Walking and Chalking

Julia Mandle’s Chalk Shoes

If trash and graffiti were the fabric of great monuments, the New York High Line would overpower the Statue of Liberty. Undergoing a massive facelift, though, the structure is sure to attract crowds of its own. Three years ago, the nonprofit Friends of the High Line began a project to transform this mile-and-a-half-long section of elevated train tracks from the 1930s into a public park overlooking the Hudson River. The first segment will open at the end of this year, extending from Gansevoort Street to 20th Street with entrances on Gansevoort, 14th and 18th Streets.

To raise awareness, support, and, potentially, more funds, Friends of the High Line organized a performance-art project last week with the artist Julia Mandle. Roughly 45 students from Chelsea’s Lab School gathered on 14th Street and 8th Avenue, wearing four-inch-thick platform shoes made of green chalk and a Velcro strap.


The students shuffled their way to future entrances of the park, leaving a trail of chalk behind them. With choreographed movements, the chalkers drew arrows, spirals, and amorphous squiggles along the way, engaging and directing passersby.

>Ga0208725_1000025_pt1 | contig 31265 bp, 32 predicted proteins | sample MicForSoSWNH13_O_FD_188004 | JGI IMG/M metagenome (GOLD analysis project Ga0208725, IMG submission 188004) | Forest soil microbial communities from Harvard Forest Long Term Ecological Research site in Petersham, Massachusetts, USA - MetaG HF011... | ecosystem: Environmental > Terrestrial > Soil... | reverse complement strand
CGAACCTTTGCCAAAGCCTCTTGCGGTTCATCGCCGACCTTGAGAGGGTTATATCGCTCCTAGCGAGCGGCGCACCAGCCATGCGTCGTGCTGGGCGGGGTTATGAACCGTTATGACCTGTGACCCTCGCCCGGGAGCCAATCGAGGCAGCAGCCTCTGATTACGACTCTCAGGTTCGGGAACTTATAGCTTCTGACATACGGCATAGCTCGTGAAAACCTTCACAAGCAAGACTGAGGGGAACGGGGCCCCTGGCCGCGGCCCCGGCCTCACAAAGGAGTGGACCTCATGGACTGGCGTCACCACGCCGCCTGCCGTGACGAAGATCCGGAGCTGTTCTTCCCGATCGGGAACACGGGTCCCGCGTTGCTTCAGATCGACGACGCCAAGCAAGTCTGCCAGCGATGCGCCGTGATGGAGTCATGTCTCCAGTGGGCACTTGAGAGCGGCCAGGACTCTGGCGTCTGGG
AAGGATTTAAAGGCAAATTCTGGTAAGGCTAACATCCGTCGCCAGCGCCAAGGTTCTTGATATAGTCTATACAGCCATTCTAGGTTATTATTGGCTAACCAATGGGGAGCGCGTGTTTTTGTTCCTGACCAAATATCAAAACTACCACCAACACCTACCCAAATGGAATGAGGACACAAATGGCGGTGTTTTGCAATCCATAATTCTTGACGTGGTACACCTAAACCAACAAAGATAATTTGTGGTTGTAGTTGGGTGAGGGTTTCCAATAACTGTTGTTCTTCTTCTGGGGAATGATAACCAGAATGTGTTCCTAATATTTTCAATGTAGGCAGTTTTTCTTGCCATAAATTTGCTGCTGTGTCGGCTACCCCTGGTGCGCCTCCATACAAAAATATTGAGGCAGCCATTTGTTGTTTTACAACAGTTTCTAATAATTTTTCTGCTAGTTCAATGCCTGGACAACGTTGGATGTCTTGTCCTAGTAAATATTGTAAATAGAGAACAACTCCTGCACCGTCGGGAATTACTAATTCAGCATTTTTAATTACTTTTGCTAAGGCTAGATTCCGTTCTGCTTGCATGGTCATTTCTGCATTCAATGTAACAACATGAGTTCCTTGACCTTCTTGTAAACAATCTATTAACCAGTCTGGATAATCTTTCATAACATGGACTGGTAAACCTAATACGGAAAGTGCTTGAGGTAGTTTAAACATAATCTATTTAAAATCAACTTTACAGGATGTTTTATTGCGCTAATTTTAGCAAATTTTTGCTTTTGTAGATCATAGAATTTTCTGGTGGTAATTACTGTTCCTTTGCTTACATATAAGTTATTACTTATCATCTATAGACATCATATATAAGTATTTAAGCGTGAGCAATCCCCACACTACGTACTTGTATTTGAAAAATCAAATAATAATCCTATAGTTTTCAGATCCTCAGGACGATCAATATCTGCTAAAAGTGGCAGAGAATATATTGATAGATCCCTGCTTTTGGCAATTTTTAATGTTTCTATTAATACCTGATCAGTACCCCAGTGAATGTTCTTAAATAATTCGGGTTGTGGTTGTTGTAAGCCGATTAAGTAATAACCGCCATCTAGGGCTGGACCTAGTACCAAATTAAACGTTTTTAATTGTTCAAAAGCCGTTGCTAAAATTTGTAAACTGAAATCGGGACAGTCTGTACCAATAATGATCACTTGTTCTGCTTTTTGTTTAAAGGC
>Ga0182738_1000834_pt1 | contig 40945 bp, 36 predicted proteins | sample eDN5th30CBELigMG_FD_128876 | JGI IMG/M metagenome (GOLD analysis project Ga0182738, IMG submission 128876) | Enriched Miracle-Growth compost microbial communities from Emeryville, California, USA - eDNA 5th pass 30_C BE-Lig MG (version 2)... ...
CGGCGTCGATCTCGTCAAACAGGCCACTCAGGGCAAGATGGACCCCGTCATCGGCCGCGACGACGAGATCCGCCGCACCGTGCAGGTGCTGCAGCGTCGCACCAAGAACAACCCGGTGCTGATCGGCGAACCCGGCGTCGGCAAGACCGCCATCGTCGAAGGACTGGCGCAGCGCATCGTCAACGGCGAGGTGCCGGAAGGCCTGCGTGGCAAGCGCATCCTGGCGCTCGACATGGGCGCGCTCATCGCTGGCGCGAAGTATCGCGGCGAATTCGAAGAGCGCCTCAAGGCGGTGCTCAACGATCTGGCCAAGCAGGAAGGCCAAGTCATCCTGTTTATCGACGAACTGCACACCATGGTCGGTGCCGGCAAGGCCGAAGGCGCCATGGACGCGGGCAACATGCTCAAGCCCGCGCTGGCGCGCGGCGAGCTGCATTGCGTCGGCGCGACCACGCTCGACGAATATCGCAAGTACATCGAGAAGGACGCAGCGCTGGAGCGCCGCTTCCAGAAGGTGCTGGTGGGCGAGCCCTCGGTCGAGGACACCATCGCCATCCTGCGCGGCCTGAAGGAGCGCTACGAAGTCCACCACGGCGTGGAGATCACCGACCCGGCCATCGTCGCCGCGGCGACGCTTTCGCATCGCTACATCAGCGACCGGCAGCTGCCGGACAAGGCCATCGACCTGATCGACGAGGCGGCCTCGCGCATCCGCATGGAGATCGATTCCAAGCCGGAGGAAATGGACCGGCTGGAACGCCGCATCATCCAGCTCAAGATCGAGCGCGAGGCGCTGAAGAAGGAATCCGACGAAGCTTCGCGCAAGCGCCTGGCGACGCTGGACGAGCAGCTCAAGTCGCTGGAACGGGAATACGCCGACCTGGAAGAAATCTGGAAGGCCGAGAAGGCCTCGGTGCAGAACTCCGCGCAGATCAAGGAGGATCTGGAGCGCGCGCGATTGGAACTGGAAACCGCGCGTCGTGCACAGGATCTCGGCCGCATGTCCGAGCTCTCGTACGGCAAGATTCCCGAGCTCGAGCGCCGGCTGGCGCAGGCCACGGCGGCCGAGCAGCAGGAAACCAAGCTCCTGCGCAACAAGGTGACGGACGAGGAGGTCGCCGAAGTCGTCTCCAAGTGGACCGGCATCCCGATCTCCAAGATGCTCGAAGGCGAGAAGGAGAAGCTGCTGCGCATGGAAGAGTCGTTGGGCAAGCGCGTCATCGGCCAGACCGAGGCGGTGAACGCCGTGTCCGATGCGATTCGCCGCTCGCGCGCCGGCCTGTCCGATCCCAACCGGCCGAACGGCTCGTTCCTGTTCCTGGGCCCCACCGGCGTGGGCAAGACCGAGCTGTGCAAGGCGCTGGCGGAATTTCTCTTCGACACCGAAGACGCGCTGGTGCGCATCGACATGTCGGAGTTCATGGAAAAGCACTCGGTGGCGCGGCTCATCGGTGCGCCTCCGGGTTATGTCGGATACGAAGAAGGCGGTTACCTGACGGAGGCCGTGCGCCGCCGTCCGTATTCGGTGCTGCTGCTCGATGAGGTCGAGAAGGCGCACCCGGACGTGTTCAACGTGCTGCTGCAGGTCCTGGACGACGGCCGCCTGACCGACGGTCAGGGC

The chalk shoes were designed by Mandle, who approached Friends of the High Line with the idea. The artist described the project as seeking to “create moments that allow audiences to pause and heighten their perception of everyday environments, just as the park promises to reveal a new perspective of the city.” The students wore T-shirts that reinforced this aim, with “Chalk Shoes to the High Line” printed on the front, and the students’ own words of wisdom written in marker on the back, like “Slow down and appreciate.” It was hard not to, in fact, as oncoming pedestrians were trapped in a sea of 14-year olds cross-country skiing across uneven sidewalks in chalk shoes.

The shoes worn last week will be on display in stores and restaurants throughout Chelsea and the Meatpacking districts through May 15.

Read more about the founders of the Friends of the High Line as well as projects associated with the endeavor on Metropolismag.com.

Categories: Arts + Culture

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